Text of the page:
A partially solved crystallographic structure of GdTRITA− helps to explain the rapid exchange rates observed in this complex. The O-Gd-O angle was found to be 136.7°,  extremely close to the 136° cut off at which the bound water is pushed off the complex . This suggests that water exchange rates in octadentate complexes cannot be accelerated much beyond that observed here. At this limit another factor that potentially influences water exchange comes to light. By measuring water exchange as a function of pressure Merbach and his group were able to determine the activation volume ΔV‡ of the exchange process.43 A large positive volume of activation characterizes a dissociative exchange mechanism whereas an associative mechanism exhibits a negative volume of activation. GdEPTPA2− has an activation volume of +6.6 cm3mol−1, cf. ΔV‡ = +10.5 cm3mol−1 GdDTPA2−, and the value for GdTRITA− at −1.5 cm3mol−1 is even lower. This suggests that exchange is occurring by a mechanism with more associative character in these rapidly exchanging complexes. This is probably best described as a dissociative interchange (Id) mechanism in which the departure of the coordinated water molecule is assisted by the approach of the incoming water molecule. This change in mechanism may be partly responsible for the near optimal exchange rates observed in these complexes and is probably the result of a longer water-lanthanide bond distance.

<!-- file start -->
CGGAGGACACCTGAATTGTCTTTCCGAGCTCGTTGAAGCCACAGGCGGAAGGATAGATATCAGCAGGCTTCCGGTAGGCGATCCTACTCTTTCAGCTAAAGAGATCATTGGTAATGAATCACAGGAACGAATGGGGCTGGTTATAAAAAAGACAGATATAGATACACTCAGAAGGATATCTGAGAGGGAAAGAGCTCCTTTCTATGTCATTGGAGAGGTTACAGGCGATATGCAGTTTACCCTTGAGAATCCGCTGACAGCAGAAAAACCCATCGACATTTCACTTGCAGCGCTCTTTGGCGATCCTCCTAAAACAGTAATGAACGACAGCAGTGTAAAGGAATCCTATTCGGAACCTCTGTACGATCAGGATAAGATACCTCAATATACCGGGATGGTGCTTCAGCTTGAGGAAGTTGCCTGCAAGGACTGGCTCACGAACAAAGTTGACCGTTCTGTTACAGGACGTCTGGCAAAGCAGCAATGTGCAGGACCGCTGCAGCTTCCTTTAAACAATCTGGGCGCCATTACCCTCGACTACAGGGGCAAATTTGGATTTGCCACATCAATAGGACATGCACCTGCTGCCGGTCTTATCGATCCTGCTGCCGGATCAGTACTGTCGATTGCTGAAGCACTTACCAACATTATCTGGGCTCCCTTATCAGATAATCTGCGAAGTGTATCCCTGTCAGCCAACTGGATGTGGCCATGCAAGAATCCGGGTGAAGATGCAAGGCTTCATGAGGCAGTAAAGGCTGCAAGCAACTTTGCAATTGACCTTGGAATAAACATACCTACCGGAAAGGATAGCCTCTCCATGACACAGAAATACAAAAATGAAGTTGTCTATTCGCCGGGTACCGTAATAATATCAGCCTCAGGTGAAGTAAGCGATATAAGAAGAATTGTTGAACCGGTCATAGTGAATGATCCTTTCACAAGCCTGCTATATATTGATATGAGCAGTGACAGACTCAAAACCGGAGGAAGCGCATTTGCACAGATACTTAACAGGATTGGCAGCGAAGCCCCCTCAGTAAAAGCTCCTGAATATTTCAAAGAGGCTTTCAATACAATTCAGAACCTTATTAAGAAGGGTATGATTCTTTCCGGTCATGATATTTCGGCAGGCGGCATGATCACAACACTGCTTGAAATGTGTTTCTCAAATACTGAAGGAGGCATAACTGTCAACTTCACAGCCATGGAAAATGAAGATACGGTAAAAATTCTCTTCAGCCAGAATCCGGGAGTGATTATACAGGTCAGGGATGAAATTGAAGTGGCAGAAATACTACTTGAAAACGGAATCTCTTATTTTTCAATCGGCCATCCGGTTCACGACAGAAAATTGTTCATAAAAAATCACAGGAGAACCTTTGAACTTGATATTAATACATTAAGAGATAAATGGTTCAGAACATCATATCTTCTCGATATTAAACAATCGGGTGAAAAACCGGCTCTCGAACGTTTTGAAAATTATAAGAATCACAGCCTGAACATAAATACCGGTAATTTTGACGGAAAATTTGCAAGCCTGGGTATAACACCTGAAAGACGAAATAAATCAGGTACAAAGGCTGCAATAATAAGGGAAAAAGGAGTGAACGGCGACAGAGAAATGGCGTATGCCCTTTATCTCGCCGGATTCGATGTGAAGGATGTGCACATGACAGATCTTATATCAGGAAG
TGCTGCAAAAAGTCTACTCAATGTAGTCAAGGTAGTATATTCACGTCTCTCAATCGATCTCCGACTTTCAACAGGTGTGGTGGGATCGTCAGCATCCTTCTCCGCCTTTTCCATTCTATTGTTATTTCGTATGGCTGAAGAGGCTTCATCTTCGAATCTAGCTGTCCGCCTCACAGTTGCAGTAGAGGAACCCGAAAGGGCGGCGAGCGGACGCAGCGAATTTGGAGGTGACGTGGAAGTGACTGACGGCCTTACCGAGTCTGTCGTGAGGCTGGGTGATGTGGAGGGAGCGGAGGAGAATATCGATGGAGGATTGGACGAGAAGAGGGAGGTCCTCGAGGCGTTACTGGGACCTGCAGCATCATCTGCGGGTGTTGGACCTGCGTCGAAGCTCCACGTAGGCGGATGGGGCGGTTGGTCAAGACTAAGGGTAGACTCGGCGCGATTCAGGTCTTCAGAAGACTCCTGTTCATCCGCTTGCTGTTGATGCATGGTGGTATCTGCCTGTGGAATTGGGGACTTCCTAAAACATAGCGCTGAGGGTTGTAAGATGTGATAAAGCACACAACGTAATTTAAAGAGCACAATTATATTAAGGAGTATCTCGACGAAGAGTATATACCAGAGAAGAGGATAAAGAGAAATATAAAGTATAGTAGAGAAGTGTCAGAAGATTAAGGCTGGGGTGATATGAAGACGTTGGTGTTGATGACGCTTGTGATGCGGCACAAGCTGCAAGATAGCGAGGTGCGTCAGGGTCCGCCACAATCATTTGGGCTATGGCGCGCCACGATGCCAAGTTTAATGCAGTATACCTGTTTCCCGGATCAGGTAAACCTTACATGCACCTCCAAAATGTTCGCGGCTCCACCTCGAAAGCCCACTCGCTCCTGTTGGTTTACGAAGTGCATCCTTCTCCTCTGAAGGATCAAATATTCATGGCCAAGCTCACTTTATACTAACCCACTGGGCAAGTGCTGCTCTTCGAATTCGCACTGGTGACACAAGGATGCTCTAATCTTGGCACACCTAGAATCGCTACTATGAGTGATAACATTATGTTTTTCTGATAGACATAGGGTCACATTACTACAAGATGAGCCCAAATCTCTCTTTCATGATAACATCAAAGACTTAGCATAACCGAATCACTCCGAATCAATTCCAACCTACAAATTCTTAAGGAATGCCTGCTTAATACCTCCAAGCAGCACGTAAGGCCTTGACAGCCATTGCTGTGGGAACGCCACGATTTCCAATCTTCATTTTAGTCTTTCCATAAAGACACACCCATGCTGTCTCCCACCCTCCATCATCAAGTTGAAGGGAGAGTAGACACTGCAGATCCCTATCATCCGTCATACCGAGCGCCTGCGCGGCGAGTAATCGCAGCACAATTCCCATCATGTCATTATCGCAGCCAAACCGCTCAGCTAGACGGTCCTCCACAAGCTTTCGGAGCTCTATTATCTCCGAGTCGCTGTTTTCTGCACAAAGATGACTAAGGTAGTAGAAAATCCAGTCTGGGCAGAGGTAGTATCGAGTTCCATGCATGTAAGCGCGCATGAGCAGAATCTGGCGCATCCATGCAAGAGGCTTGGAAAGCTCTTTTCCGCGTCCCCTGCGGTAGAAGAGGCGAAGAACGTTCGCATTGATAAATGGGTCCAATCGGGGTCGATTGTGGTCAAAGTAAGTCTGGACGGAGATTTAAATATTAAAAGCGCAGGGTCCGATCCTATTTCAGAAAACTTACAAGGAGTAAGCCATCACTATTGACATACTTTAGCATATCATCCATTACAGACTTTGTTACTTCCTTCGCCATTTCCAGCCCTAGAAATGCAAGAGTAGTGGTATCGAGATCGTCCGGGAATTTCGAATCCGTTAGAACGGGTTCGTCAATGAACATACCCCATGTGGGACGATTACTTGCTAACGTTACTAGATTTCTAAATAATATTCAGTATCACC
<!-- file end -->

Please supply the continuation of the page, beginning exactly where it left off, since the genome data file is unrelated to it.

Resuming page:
By reducing the denticity of the ligand and opening one more coordination site to water, the exchange mechanism becomes even more associative in nature. This could accelerate water exchange without the necessity to tinker with the groups surrounding the water coordination sites. Furthermore, allowing a second water molecule into the inner coordination sphere doubles the number of protons available for relaxation, so the potential exists for a large relaxivity enhancement to be observed if a q = 2 complex is employed as the basis of a targeted agent. As can be seen from Table (3), the effect of increasing q is quite positive in terms of improving the water residence lifetime. Although in general the rate of water exchange is a little slower than the optimal calculated value, this is likely to be offset by the additional coordinated water molecule. The relaxivities of these types of complexes are quite promising: GdDO3A – 6.8 mM−1s−1 (25 °C) , GdDO3MA – 4.4 mM−1s−1 (40 °C) , GdPCTA – 6.9 mM−1s−1 (25 °C) , GdPCP2A – 8.3 mM−1s−1 (25 °C) , all at 20 MHz. However, removing one of the ligating groups from the ligand necessarily leads to a reduction in the stability of the complex and this raises questions about the safety of using these complexes in vivo. However, these complexes still exhibit higher stability constants than some of the octadentate ligands discussed earlier such as GdTRITA. Furthermore, steps can be taken to enhance the stability of these complexes. More rigid chelates are generally associated with more stable complexes and by substituting the acetate arms of DO3A with methyl groups the ligand may be rendered more rigid. This is reflected in an increase of 4 orders of magnitude in the thermodynamic stability constant .